A university instructor, published poet and editor of the Canadian compilation “And I Will Paint The Sky,” Carole has been submitting articles to The Voice since January of 2004. Her work focuses on themes of feminism, bisexuality, aging and empowerment. His Shirt and Tie was first published in The Voice on January 19, 2005.
(For my father, Hugh Patrick Trainor of Passmore Street)
My father is an old man and sometimes the nurses that work to feed him and bathe him now will sit him up in a chair and wrestle with the dead weight of him so they can dress him in a shirt and tie.
It was the day after Christmas. I walked into his room and saw a shirt and tie of his thrown over the chair as though he himself had just taken them off. My father’s hands and legs are heavy as gravity now. They don’t move by themselves. I ask him, “Why do you wear a shirt and tie in here daddy?” His mind is near full of dementia. He doesn’t know the answer to this.
He can’t say “yes,” on this day, so, of course, he can’t say “no.” He told me only 6 months ago that he needed a change of scenery. Looking at the wall is hard on him. After I heard him say this, I turned inward (in on myself with the pain). I stay away for months. The next time I visit he is in another room.
He can’t say “yes, I see how the leaves are falling from the trees now,” or “no, I don’t want your godawful beef stew for supper again.” He is fed his meals here in much the same way young children are fed pablum. His food is mashed. Everything is tasteless and textureless as pablum. Patient, able-bodied people stand on the other side of his supper fork waiting for him to swallow. Nobody questions why his hands don’t work, suddenly. The attendants smile. They smile while they wait. I look toward the shirt and tie lying over the chair.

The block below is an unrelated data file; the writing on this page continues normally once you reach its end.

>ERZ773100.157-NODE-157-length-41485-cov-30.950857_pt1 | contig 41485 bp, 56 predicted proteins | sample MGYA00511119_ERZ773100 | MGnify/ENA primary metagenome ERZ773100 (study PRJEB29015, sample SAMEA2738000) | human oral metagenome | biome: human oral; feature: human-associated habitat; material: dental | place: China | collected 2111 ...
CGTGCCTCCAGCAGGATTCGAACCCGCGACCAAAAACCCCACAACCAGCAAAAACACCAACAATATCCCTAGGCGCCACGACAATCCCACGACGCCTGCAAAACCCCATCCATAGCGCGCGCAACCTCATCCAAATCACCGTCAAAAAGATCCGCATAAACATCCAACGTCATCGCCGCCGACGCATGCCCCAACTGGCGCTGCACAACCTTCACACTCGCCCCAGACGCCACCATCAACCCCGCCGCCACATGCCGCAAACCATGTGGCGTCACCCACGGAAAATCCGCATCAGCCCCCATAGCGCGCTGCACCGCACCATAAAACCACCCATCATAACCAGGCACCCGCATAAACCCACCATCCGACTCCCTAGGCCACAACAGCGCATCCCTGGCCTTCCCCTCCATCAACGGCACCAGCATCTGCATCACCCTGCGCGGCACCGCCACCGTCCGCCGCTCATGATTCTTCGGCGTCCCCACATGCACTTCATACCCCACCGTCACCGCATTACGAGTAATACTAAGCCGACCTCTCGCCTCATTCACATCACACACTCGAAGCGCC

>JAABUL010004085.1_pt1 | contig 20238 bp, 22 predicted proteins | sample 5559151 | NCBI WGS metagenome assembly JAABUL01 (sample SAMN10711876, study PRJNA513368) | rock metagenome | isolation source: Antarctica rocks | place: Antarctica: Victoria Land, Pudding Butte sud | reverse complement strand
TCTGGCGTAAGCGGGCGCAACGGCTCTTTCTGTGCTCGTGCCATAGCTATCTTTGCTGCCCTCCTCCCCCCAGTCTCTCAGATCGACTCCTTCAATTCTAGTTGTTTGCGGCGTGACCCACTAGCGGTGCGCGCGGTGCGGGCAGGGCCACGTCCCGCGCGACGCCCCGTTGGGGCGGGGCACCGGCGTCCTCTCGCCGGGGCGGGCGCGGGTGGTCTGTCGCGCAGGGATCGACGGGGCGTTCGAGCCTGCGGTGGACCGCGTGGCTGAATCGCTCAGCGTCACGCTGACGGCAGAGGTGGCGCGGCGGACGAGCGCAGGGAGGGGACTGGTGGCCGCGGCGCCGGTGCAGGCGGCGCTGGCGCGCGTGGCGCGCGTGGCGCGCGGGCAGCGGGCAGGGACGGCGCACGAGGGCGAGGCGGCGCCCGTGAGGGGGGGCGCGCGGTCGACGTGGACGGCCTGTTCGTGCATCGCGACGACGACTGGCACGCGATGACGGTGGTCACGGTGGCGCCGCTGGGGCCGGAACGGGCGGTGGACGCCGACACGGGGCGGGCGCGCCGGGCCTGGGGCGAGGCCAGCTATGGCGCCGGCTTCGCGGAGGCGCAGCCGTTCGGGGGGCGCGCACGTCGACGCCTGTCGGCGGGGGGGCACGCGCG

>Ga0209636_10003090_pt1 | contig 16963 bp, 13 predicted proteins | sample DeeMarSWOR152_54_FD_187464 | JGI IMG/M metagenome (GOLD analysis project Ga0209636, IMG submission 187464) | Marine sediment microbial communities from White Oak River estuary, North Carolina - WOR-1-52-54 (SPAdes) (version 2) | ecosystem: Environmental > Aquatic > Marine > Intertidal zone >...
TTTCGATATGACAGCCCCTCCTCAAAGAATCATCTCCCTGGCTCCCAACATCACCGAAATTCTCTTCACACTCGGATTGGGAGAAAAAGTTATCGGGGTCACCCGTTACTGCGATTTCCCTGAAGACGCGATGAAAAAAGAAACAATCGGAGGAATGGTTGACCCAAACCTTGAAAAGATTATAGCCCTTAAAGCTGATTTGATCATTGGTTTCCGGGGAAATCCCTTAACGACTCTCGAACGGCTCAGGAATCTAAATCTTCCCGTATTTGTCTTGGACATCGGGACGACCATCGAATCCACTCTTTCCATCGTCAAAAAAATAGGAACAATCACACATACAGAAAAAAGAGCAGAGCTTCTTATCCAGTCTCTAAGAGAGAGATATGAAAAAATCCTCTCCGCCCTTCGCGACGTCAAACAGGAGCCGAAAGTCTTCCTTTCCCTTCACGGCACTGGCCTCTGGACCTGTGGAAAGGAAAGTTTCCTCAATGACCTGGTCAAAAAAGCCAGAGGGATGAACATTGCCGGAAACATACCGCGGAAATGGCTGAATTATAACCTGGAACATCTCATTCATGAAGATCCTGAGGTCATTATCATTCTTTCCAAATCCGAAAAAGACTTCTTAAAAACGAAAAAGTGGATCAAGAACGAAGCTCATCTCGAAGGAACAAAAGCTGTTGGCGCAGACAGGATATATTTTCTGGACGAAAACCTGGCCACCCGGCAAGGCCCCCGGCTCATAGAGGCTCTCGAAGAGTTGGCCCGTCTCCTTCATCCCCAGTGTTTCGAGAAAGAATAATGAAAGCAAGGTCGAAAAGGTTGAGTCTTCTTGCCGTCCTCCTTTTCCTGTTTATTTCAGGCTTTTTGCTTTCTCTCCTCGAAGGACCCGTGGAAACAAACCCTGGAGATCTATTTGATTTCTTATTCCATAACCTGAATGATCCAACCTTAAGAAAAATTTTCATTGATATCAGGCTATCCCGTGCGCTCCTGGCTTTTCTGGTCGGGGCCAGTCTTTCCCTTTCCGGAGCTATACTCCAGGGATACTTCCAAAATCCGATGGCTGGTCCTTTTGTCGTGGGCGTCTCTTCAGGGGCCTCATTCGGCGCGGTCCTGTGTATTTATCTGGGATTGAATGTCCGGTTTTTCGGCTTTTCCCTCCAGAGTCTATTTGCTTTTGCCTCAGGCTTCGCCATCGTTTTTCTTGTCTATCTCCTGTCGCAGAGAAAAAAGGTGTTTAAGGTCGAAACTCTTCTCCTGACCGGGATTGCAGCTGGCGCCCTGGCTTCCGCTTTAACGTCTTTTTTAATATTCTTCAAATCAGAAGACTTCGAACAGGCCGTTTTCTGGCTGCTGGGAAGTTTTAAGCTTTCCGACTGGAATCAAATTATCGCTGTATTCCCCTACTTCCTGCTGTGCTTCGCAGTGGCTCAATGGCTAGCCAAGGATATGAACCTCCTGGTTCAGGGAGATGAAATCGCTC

His teeth have been removed. I found them by mistake one day. I was searching for a phone book. They were in the drawer second to the bottom. I picked them up and tried to imagine them back in his mouth. I couldn’t. His face is caved in now, hollowed. It is not the face of the man I know.
I tell him a lie. I tell him that soon I am going to buy us a piece of land. I tell him that soon I am going to build a house for all of us–for all of his children, and him. I tell him that soon I am coming to get him from this place. Soon he will be looking out onto the pink skies of autumn and the ocean that he loves. Soon he will be able to smell the wind and the grass with me. He tells me that yes, this is what he wants.
There are clouds inside his eyes now. They are full of mist. I call him, “Daddy!…Daddy…can you hear me?…It’s me, Daddy.” His mind is so full of dementia. I want him to remember the brown sugar fudge he’d make us on Sunday nights. I call him, “Daddy!”
I hold his hand now, heavy as gravity. The skin is cool. The veins beneath the skin are blue and shrunken. I tell him, “I’m going home now Daddy, but I’ll be back tomorrow.” He looks around him, wondering where I’ve gone even as I stand directly in front of him. He shouts out to the frame of the door, “I love you, too, dear.” The shirt and tie hang over the chair like yesterday is still now. The tie is knotted perfectly for tomorrow.